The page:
I want to tell you about something that is extremely important, something that could literally save your dog’s life one day … and something that is easier than cooking Popcorn!
What is it you ask? It’s teaching your dog to come after hearing his name. But you’d be surprised to know that most dogs have never been conditioned to respond to their name. Most people simply assume their dog know their name because “we” as humans do.
This exercise is great for teaching your dog to come to you after hearing his name. I remember teaching this to a friend a little while ago, and in a weekend their dog would come running to them like had just been selected on the “Price is Right”.
She did the exercise with her son. They would call their dog’s name and give a treat after he came to them. That’s it. But then they built upon the exercise, started creating distance between each other until they were in separate rooms. Then they even practiced on two different levels of the house – meaning one of them was upstairs and the other downstairs.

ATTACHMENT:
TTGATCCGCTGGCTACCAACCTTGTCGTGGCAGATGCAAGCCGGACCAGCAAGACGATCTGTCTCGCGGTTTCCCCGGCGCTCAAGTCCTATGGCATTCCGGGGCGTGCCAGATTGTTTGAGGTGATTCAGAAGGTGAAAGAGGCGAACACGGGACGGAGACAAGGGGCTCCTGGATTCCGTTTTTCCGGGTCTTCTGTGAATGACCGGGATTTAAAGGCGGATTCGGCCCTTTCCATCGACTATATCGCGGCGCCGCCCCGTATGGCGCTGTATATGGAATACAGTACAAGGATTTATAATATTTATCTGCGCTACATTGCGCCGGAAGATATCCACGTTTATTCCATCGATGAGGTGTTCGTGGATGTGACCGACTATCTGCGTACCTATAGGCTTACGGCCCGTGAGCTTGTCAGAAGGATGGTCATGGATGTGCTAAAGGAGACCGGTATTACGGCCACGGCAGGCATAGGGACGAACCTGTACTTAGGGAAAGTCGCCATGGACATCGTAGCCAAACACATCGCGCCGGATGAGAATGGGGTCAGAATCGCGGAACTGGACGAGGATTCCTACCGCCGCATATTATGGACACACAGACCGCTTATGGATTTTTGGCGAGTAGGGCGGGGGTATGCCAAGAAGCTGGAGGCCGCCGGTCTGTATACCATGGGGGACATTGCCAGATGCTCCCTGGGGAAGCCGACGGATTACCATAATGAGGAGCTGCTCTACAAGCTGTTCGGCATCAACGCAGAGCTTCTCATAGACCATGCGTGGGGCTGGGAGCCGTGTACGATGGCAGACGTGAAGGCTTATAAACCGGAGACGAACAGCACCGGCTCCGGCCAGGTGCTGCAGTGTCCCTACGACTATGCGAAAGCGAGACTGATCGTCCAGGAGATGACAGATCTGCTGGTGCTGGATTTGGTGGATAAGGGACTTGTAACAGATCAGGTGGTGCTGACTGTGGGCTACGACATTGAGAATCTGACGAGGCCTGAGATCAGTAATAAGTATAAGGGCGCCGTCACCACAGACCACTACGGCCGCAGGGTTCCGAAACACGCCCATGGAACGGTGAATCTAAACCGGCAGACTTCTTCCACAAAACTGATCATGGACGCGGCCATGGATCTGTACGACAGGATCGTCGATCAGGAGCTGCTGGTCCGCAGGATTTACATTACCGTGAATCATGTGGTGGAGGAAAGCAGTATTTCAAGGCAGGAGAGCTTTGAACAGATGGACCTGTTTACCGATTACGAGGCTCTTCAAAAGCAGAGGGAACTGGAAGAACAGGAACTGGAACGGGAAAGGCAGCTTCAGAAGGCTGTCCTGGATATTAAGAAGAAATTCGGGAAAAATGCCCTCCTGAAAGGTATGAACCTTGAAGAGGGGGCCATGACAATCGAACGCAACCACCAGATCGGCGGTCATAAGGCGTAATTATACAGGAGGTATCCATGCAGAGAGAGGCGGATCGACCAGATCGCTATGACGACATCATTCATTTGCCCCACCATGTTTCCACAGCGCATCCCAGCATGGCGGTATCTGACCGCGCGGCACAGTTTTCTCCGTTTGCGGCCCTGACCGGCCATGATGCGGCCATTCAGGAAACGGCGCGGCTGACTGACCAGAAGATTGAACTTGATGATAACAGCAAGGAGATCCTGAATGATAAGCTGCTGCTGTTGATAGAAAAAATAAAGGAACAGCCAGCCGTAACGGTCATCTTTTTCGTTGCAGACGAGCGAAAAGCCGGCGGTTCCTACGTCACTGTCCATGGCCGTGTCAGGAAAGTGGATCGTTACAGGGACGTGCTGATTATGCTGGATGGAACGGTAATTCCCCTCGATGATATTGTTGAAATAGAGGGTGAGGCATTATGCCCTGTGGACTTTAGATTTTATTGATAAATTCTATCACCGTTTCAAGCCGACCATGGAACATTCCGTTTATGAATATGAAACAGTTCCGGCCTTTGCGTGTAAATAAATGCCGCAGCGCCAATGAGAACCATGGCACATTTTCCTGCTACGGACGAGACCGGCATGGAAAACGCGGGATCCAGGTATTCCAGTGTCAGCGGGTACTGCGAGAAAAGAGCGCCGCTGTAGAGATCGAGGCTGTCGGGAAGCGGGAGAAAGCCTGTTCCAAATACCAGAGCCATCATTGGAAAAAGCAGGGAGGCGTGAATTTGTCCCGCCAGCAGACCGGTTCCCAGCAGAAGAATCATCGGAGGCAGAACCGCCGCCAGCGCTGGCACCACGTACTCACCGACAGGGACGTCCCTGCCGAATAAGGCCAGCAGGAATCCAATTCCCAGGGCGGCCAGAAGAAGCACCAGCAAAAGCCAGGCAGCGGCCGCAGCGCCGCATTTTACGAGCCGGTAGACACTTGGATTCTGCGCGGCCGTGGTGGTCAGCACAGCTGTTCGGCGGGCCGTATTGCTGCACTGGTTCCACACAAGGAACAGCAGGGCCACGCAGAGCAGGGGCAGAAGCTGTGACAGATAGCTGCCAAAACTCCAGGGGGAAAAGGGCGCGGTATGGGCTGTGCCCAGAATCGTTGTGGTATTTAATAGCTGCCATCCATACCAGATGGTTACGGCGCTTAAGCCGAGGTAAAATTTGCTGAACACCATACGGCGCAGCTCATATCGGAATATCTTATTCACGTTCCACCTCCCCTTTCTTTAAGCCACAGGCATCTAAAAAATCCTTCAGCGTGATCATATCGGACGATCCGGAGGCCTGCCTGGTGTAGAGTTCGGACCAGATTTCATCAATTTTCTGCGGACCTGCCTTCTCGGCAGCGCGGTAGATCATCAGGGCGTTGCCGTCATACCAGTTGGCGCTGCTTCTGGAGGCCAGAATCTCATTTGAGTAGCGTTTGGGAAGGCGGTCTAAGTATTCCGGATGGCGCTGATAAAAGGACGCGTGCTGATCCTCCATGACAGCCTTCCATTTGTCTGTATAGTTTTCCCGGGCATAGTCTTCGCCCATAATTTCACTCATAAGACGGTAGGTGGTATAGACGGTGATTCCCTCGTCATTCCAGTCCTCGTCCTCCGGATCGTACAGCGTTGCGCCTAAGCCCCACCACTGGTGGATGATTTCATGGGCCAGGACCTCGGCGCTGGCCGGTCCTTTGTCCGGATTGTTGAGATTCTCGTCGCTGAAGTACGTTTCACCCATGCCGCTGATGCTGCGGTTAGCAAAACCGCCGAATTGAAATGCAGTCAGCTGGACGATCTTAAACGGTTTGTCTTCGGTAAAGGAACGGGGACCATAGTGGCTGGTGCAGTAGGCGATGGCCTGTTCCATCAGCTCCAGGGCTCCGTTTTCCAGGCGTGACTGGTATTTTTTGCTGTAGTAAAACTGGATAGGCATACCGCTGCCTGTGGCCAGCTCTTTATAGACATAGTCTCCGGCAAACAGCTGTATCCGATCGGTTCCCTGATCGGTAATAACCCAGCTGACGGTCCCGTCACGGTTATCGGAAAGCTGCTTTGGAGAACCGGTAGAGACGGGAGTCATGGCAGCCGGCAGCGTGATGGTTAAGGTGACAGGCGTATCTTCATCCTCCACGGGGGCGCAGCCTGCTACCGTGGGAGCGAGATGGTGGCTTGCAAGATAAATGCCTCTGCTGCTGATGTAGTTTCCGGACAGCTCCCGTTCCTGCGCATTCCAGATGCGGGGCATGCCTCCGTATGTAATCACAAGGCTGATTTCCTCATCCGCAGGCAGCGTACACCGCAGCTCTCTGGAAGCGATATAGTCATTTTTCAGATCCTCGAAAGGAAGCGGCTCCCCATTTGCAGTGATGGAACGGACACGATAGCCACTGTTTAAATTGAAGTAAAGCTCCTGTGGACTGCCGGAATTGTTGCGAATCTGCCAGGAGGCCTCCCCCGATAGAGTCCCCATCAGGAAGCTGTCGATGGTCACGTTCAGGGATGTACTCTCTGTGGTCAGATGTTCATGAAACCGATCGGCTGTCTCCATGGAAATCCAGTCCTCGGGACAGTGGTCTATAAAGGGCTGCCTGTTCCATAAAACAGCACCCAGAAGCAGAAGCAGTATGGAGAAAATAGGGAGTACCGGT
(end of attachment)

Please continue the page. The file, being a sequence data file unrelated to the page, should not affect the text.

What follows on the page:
So if they could teach their dog to respond to his name in one weekend, surely you can too!
Make sure that you give your dog something that he values when he comes to you, most dog loves food but it could be other things like playing, petting and giving attention.
BUT I MUST WARN YOU …
Your dog’s name will become a conditioned cue to get your dog to come to you, meaning that if you use it uselessly around the house without giving your dog a reward, it will lose its effectiveness.
If you say “FIDO, GET OFF THE COUCH!” or “FIDO, DOWN!” or “FIDO, GO GET YOUR TOY” then the word “Fido” does not mean to come to you anymore, and you are using it to get your dog’s attention.
So what is the solution? There are three options:
- Do not use your dog’s name unless you want your dog coming to you.
- Train your dog to the command “COME” instead of his name.
- Use a nickname whenever you don’t want your dog to formally come to you..
Personally, I practice all three solutions with my dogs. I don’t use their names unless I want them to come to me, and they’re also conditioned to respond to the “COME” command, and I use little nicknames around the house for them.
Go ahead, give it a try with your dog! Seriously … just do it, it will work!
Power Quote: “Teaching your dog basic obedience skills is your responsibility as a dog owner, but teaching them can be lots of fun if you use Positive Reinforcements.” – Jean Cote